Porte: Oh, yeah. That is interesting. You know, when I was up there, we didn’t see sun for three weeks straight. Vancouver gets so cloudy. I’d never spent a winter there, but they had warned me that it was very similar to Seattle or Portland. When I got there, I understood exactly what they were talking about. I love Vancouver, but I was very happy at that point to… also, I had a low-key cold the entire time we were shooting, so I was very pleased to be back in sunshine after we wrapped. Although, it didn’t take much time before I was like, “Man, I miss mountains. I miss skiing.”

TrunkSpace: The air is so different up there too.
Porte: So different! Yeah, you can almost taste the air in Vancouver, it’s so rich. It’s so clean.

TrunkSpace: We spoke about what keeps you coming back to the Hallmark Channel fold, but in your opinion what keeps viewers tuning in week after week? What is the draw for all of those Hallmarkies out there?
Porte: I think no matter what your political affiliations or viewpoints on current topics are… I mean, they’re very polarized right now and I think it’s a lot on us as a nation, individually, as families, to cope with and to deal with… and I think that Hallmark offers a wonderful escape from that. It’s super important right now. I think that we are craving that kind of, not simplicity, but… I don’t know how to describe it…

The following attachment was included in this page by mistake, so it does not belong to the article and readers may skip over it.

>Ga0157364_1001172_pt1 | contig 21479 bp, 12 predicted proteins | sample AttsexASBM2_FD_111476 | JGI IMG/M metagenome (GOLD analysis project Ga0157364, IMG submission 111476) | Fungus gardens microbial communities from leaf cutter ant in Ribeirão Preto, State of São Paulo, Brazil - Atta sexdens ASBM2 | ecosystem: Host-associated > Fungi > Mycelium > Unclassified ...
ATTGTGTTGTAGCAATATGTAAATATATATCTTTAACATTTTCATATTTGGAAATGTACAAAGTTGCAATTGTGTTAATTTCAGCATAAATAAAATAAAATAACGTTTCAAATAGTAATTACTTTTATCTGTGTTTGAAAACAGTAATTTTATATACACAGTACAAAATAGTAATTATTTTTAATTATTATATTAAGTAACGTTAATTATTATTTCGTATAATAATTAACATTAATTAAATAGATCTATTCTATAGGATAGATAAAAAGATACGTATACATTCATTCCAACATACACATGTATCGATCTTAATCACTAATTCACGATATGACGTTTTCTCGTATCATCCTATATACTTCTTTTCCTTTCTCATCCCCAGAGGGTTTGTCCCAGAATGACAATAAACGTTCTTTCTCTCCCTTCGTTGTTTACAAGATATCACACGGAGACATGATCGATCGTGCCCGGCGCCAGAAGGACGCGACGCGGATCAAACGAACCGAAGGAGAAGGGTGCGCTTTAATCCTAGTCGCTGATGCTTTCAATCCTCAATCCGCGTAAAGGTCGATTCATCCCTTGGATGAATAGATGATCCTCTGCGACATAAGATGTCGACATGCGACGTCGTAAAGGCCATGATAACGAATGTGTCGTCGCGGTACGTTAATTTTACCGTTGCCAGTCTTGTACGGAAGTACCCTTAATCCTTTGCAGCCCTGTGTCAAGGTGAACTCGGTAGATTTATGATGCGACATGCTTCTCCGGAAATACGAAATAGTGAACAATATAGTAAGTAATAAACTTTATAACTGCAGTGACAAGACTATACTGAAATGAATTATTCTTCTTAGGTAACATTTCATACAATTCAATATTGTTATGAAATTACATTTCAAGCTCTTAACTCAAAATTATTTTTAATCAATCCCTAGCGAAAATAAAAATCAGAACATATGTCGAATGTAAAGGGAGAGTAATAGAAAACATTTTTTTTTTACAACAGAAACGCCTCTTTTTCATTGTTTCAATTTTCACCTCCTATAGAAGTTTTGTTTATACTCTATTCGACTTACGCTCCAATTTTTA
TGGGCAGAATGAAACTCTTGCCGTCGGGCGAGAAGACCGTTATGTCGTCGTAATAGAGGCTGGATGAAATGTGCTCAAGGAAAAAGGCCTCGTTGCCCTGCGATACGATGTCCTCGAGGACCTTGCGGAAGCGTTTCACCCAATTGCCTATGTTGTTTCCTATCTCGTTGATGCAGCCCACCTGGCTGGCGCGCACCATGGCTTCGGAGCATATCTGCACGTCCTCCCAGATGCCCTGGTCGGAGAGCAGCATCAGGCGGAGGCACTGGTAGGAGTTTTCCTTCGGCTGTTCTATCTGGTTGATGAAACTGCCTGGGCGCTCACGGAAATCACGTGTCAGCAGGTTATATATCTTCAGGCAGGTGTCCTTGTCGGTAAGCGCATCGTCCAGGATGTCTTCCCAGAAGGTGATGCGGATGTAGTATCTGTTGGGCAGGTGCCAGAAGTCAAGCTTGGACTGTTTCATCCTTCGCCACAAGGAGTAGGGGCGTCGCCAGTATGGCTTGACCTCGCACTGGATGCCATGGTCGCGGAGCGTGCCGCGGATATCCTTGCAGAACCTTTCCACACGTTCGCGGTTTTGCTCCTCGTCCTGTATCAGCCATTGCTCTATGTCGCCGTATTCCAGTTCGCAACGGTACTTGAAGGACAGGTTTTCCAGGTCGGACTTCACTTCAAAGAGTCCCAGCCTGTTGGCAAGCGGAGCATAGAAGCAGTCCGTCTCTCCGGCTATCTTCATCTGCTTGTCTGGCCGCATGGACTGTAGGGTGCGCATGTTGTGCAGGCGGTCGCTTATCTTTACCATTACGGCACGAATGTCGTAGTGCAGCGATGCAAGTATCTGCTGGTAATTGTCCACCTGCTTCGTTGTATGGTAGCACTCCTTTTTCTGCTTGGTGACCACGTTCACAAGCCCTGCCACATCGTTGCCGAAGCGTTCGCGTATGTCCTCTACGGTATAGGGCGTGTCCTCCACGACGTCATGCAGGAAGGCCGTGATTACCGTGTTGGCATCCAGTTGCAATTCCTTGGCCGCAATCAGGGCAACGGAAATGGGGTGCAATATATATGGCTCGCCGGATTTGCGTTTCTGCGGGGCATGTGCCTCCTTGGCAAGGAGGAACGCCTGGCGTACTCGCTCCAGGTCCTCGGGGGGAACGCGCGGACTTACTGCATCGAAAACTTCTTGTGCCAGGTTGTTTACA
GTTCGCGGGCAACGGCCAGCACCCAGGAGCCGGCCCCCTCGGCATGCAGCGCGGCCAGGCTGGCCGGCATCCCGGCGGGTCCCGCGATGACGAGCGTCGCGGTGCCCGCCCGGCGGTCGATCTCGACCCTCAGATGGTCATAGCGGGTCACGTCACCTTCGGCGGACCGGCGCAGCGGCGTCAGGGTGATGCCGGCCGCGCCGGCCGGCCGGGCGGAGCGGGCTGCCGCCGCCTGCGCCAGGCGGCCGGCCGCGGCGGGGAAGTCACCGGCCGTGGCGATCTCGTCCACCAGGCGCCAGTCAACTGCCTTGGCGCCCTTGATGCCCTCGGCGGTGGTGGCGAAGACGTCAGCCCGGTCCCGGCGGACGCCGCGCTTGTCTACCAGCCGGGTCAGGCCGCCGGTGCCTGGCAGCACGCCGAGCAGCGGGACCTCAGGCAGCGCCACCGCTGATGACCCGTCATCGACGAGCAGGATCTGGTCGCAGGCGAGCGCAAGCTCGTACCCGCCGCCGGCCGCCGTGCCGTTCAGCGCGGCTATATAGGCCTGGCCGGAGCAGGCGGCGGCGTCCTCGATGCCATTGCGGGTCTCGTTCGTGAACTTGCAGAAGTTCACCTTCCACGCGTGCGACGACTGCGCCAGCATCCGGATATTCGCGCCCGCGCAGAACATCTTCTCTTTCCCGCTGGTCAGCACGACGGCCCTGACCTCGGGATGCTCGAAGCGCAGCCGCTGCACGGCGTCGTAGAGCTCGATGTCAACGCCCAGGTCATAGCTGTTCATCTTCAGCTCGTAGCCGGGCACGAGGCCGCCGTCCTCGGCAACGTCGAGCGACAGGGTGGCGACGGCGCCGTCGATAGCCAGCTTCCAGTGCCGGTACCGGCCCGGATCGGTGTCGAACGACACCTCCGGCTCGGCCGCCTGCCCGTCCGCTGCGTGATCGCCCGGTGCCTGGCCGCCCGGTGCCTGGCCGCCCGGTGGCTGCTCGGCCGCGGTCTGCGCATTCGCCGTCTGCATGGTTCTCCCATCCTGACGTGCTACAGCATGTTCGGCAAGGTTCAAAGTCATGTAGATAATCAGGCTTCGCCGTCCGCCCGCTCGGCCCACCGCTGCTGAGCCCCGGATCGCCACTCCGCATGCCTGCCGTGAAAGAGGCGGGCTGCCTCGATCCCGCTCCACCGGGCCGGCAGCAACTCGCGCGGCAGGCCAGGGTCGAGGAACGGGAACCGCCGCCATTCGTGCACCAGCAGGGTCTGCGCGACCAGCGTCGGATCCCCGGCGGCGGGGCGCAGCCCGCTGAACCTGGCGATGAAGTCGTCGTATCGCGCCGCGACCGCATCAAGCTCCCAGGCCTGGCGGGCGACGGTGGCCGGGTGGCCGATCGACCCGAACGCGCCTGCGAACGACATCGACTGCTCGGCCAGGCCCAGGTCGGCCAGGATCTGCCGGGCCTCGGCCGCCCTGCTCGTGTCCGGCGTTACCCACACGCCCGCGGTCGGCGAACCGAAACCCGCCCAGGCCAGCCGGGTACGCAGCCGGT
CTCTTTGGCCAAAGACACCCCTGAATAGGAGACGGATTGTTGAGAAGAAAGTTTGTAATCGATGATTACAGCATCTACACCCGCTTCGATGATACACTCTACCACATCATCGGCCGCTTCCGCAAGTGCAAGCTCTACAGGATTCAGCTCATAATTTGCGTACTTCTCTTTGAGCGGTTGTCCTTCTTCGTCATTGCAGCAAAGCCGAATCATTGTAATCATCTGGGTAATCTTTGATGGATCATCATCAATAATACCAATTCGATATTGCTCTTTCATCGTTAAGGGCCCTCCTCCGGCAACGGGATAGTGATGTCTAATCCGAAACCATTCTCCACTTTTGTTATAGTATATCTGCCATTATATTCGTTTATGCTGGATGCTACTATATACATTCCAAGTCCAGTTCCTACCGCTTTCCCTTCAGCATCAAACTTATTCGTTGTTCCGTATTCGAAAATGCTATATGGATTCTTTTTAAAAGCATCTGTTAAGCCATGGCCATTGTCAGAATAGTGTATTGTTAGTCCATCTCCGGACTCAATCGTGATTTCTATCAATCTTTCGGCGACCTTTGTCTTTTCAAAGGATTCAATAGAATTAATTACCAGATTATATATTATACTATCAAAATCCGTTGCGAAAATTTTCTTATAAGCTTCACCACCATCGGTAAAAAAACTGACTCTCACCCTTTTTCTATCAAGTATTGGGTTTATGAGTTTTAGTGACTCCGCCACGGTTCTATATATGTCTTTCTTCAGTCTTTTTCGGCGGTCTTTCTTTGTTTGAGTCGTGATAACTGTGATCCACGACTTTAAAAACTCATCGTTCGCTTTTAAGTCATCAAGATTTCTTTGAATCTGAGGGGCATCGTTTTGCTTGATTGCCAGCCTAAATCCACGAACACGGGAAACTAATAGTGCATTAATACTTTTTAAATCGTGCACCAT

TrunkSpace: It just feels wholesome.
Porte: Yes, that’s it! It’s wholesome. It is something you watch with your entire family. It’s something that will make you feel good, time and time and time again. I think that we’re, as a nation, craving that. It’s no surprise to me that it’s doing as well as it is, and I hope it continues to because I think that’s exactly what we need right now, when it comes to entertainment. It’s the same as all these incredible action, hero movies and why they are doing so well right now. We are craving heroes. We’re craving love stories. We’re craving that the good guy wins out in the end and they get married. It makes perfect sense to me.